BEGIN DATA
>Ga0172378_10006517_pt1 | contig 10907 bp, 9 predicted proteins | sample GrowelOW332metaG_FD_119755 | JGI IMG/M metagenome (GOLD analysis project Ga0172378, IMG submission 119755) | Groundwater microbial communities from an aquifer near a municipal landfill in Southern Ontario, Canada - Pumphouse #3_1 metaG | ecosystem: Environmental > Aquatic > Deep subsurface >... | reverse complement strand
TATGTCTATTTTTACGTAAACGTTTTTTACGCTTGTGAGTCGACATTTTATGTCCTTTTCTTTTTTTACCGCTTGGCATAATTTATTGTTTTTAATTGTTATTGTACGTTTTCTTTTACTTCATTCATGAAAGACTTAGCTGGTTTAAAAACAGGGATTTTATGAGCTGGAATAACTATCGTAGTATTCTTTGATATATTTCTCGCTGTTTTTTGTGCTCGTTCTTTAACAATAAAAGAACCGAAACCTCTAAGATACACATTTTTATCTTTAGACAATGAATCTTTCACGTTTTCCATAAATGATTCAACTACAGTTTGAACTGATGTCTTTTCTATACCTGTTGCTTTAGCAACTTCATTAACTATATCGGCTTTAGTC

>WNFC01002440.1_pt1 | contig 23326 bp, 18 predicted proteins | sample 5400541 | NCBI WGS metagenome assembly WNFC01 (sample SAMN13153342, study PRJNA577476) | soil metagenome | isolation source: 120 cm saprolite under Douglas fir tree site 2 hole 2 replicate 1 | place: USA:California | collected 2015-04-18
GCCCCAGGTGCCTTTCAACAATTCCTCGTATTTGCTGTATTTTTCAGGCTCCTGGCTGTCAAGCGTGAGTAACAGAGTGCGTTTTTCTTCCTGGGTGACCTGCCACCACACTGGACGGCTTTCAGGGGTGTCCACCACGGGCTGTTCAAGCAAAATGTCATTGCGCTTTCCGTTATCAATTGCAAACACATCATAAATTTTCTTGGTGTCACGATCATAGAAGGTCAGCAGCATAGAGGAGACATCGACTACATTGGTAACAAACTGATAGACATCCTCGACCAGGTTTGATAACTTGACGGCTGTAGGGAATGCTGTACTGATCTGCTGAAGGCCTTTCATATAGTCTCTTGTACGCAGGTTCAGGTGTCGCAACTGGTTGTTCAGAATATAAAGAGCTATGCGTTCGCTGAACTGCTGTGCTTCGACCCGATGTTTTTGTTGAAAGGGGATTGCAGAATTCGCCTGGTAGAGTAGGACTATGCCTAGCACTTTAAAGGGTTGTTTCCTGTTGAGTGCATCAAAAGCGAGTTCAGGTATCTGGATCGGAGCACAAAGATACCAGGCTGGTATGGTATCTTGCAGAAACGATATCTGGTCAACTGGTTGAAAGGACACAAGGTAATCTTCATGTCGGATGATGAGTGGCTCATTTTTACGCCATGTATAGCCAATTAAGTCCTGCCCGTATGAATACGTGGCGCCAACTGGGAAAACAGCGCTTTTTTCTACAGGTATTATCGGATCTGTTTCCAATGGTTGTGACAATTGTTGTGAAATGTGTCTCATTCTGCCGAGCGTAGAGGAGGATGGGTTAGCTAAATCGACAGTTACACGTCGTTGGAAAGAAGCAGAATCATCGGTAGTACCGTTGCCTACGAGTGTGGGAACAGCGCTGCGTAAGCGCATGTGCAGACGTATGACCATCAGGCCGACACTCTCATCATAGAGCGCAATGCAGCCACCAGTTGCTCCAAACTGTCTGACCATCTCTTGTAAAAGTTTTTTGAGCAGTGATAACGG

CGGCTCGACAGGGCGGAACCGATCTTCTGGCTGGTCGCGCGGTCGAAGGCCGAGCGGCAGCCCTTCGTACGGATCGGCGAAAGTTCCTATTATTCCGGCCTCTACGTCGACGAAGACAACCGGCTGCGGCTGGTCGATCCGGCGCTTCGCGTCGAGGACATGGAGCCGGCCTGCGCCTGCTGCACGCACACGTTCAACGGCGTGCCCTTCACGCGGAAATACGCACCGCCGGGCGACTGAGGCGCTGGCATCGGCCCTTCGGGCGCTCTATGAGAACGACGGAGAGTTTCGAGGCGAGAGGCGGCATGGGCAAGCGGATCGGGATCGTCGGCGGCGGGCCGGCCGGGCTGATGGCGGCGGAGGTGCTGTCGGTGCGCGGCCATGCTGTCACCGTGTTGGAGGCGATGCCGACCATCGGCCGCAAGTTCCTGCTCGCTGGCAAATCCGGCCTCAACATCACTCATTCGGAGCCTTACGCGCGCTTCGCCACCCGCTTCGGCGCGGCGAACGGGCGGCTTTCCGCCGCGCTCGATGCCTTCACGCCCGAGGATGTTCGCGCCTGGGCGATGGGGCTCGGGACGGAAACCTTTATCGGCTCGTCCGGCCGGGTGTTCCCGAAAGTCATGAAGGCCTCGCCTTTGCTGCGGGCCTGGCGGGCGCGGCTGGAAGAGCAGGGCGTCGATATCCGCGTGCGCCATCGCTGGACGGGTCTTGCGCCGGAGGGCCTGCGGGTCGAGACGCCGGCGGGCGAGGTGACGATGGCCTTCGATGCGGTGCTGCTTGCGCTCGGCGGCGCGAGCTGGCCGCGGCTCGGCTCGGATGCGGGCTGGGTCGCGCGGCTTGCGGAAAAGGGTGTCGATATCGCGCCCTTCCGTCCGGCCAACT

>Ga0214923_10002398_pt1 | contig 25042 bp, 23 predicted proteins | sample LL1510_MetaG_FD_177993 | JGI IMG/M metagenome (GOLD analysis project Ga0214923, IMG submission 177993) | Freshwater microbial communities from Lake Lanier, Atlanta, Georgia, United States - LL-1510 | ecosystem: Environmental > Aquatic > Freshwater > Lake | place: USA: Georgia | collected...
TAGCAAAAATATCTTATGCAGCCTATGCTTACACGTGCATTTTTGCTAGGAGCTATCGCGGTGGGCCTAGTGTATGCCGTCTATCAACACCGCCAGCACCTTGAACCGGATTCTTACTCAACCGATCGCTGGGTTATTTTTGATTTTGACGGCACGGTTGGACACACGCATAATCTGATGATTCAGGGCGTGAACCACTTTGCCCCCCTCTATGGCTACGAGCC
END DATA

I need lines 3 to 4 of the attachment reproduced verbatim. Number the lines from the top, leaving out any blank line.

>WNFC01002440.1_pt1 | contig 23326 bp, 18 predicted proteins | sample 5400541 | NCBI WGS metagenome assembly WNFC01 (sample SAMN13153342, study PRJNA577476) | soil metagenome | isolation source: 120 cm saprolite under Douglas fir tree site 2 hole 2 replicate 1 | place: USA:California | collected 2015-04-18
GCCCCAGGTGCCTTTCAACAATTCCTCGTATTTGCTGTATTTTTCAGGCTCCTGGCTGTCAAGCGTGAGTAACAGAGTGCGTTTTTCTTCCTGGGTGACCTGCCACCACACTGGACGGCTTTCAGGGGTGTCCACCACGGGCTGTTCAAGCAAAATGTCATTGCGCTTTCCGTTATCAATTGCAAACACATCATAAATTTTCTTGGTGTCACGATCATAGAAGGTCAGCAGCATAGAGGAGACATCGACTACATTGGTAACAAACTGATAGACATCCTCGACCAGGTTTGATAACTTGACGGCTGTAGGGAATGCTGTACTGATCTGCTGAAGGCCTTTCATATAGTCTCTTGTACGCAGGTTCAGGTGTCGCAACTGGTTGTTCAGAATATAAAGAGCTATGCGTTCGCTGAACTGCTGTGCTTCGACCCGATGTTTTTGTTGAAAGGGGATTGCAGAATTCGCCTGGTAGAGTAGGACTATGCCTAGCACTTTAAAGGGTTGTTTCCTGTTGAGTGCATCAAAAGCGAGTTCAGGTATCTGGATCGGAGCACAAAGATACCAGGCTGGTATGGTATCTTGCAGAAACGATATCTGGTCAACTGGTTGAAAGGACACAAGGTAATCTTCATGTCGGATGATGAGTGGCTCATTTTTACGCCATGTATAGCCAATTAAGTCCTGCCCGTATGAATACGTGGCGCCAACTGGGAAAACAGCGCTTTTTTCTACAGGTATTATCGGATCTGTTTCCAATGGTTGTGACAATTGTTGTGAAATGTGTCTCATTCTGCCGAGCGTAGAGGAGGATGGGTTAGCTAAATCGACAGTTACACGTCGTTGGAAAGAAGCAGAATCATCGGTAGTACCGTTGCCTACGAGTGTGGGAACAGCGCTGCGTAAGCGCATGTGCAGACGTATGACCATCAGGCCGACACTCTCATCATAGAGCGCAATGCAGCCACCAGTTGCTCCAAACTGTCTGACCATCTCTTGTAAAAGTTTTTTGAGCAGTGATAACGG